Western missionaries have been slow to ask this question, in part, because our theology fails to explicitly address the root causes of poverty. In contrast, the religious faith of black Bahamians and other Afro-Caribbean peoples has long played a significant role in challenging the injustices of five-hundred years of slavery and colonialism. From the earliest days of slavery, religion often inspired slave uprisings and revolts against white plantation owners. Most slave resistance, though, tended to be more subtle—stealing food, procrastination on the job, refusal to give up African beliefs and customs, individual escapes, and formation of fugitive slave communities in the mountains. By the late eighteenth century, mass conversion of Caribbean slaves and freed blacks to Protestant Christianity provided new avenues of resistance to slavery and racial discrimination. Much to the consternation of British colonial officials, non-conformist churches—especially the Baptists—often provided sanctuary for runaway slaves as well as allowing slaves and freed blacks alike to become full-members, hold church offices, and even become preachers. Eventually, Baptist led slave resistance in Jamaica became so violent that it significantly hastened the legal decision to end slavery in all of the British colonies. Following emancipation, religion continued to fuel struggles for racial equality and, later, independence from British colonial rule. This tradition of religious resistance—referred to by some scholars as black radicalism—reached its climax in the Bahamas with the achievement of black majority rule (1967) and Bahamian independence (1973).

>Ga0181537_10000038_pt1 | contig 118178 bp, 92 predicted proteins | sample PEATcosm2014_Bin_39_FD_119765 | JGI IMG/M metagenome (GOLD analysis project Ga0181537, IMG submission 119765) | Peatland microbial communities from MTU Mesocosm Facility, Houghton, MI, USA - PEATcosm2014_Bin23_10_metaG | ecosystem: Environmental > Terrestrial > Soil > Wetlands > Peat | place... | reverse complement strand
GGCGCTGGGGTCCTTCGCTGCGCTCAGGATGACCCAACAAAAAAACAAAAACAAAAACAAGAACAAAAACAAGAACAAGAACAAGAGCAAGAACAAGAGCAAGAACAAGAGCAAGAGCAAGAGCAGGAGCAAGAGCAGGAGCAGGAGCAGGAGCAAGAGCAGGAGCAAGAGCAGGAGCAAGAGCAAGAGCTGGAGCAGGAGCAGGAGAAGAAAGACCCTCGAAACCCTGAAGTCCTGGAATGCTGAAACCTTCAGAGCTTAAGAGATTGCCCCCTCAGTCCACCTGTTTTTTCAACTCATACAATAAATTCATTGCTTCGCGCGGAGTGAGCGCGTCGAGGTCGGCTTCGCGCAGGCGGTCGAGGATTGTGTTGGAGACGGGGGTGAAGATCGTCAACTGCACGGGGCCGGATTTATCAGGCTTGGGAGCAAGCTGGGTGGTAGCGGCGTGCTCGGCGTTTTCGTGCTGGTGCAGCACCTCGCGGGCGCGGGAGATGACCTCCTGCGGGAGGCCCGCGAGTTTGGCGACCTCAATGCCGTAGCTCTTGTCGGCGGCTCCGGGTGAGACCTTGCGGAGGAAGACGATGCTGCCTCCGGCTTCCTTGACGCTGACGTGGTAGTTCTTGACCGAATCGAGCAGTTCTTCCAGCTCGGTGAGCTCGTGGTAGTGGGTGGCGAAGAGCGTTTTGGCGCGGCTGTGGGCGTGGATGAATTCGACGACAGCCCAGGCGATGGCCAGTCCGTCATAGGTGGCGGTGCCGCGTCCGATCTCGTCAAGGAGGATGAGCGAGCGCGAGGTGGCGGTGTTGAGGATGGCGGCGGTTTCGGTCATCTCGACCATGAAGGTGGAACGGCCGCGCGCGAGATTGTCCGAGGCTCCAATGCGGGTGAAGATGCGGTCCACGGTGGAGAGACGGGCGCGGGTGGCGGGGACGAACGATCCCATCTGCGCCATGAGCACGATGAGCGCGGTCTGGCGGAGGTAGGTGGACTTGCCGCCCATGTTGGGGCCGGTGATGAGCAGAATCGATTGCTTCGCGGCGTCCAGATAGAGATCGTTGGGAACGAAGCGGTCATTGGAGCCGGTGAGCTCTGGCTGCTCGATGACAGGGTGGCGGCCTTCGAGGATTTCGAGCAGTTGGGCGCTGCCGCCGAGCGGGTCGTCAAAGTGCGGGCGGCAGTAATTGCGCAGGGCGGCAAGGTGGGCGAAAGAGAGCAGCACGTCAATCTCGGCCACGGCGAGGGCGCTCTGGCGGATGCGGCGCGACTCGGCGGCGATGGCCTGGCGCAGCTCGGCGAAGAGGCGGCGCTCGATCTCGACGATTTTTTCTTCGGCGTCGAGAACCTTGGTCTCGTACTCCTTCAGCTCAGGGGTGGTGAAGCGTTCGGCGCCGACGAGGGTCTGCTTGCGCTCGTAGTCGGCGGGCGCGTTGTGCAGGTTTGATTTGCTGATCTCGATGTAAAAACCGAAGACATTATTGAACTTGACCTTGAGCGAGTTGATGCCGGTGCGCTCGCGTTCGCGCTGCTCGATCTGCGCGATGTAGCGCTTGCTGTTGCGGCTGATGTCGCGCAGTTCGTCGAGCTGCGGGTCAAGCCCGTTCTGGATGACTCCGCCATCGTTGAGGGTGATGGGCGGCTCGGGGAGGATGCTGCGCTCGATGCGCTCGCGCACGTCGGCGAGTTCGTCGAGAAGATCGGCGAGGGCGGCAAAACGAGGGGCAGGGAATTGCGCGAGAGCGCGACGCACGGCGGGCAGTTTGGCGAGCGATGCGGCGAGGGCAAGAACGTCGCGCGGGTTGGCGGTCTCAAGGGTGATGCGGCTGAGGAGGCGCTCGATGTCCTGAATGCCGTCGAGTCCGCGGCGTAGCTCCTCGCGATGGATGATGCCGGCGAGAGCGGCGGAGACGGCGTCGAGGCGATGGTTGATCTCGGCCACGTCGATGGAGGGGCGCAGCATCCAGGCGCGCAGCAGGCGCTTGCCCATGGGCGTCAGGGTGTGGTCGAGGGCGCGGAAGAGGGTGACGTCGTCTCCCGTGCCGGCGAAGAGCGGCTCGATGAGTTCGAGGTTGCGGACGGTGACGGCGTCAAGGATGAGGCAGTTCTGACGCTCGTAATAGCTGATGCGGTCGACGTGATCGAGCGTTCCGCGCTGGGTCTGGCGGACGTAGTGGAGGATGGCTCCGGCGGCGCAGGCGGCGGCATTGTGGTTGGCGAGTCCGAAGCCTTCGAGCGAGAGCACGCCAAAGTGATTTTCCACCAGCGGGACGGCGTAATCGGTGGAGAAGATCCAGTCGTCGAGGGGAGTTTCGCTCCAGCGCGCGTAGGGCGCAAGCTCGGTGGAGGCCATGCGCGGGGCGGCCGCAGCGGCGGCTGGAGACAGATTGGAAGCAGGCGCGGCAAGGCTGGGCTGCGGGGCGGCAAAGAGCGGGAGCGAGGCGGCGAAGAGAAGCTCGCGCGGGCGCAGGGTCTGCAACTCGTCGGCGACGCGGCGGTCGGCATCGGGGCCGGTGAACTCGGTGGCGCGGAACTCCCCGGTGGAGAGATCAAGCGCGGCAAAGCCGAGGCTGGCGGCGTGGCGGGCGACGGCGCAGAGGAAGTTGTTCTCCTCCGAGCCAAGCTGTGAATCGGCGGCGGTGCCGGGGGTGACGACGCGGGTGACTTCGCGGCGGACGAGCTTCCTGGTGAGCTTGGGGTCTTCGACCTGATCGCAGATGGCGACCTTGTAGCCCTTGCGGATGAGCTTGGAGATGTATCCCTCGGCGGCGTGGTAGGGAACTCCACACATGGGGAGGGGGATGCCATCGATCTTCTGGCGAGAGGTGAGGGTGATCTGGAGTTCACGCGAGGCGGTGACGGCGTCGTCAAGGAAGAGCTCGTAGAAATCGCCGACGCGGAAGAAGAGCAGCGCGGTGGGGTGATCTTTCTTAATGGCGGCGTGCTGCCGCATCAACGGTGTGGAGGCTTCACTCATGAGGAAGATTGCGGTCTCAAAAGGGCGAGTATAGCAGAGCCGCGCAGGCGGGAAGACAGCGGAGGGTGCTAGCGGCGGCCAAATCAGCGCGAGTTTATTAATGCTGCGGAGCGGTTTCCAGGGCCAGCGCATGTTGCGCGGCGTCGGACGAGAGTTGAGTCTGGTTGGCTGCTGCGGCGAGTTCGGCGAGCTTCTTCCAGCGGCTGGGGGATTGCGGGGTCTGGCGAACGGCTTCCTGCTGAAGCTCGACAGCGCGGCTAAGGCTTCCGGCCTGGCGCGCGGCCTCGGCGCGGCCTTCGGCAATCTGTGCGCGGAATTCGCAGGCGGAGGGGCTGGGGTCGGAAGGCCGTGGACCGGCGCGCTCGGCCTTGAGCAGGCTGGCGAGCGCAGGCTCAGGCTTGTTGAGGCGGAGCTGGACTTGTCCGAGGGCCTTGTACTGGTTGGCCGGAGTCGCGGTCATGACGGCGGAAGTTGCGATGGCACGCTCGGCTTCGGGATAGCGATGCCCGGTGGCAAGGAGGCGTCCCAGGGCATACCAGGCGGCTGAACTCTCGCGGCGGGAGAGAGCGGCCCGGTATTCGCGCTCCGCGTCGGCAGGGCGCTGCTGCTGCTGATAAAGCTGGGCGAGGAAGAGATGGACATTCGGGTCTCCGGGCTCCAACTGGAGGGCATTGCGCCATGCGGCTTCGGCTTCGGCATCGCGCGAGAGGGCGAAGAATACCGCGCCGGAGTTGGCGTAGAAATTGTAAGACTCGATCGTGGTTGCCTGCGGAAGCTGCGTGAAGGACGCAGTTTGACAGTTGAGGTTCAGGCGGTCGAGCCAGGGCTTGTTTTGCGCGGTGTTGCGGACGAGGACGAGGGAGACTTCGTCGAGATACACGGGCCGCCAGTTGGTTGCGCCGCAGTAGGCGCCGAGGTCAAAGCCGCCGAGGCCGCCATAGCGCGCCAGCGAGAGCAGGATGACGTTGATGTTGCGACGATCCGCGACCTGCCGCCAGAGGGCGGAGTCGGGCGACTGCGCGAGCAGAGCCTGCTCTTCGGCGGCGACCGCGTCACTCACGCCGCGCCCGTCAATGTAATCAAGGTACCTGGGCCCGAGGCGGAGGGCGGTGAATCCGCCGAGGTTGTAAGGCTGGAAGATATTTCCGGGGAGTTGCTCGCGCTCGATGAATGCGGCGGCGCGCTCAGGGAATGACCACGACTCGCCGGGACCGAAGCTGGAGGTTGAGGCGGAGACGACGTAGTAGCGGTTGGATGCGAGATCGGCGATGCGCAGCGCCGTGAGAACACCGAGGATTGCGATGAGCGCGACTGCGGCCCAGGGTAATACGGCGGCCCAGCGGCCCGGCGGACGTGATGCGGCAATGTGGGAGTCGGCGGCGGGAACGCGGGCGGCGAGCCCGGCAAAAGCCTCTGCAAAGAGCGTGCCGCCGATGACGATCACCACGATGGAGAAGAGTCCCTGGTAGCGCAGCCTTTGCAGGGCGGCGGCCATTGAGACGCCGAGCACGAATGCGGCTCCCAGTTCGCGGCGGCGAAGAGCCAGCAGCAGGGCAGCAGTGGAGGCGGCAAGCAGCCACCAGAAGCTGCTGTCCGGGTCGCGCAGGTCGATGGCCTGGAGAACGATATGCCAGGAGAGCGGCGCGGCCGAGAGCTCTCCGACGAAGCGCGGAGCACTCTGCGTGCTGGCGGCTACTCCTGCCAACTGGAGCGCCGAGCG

The Bahamas’ journey to black majority rule and independence began in 1935, when the National Baptist Convention in the United States began to provide scholarships for Bahamian Baptists to prepare for the ministry at the historically black American Baptist Seminary in Nashville. Having experienced southern racism and observed the early precursors to the U.S. civil rights movement during their studies, Bahamian graduates such as H.W. Brown and R.E. Cooper, Sr. returned to the Bahamas determined to right the injustices faced by the black majority in their own country. These Baptist pastors were amongst the first supporters of the Progressive Liberal Party (PLP), which was formed in 1953 to challenge the political and economic power of the white Nassau merchant class known as the Bay Street Boys. Borrowing from the rhetoric and tactics of leaders in the U.S. Civil Rights Movement as well as nationalist movements against British colonial rule in Africa and the Caribbean, the PLP and its Baptist allies gradually gained the support of the black Bahamian populace they claimed to represent. Using the scriptures to show how God helps the weak to triumph over the mighty, fiery Baptist preachers encouraged unity and solidarity amongst black Bahamians while the leadership of Baptist women doubled the size of the black electorate through their efforts to achieve women’s suffrage.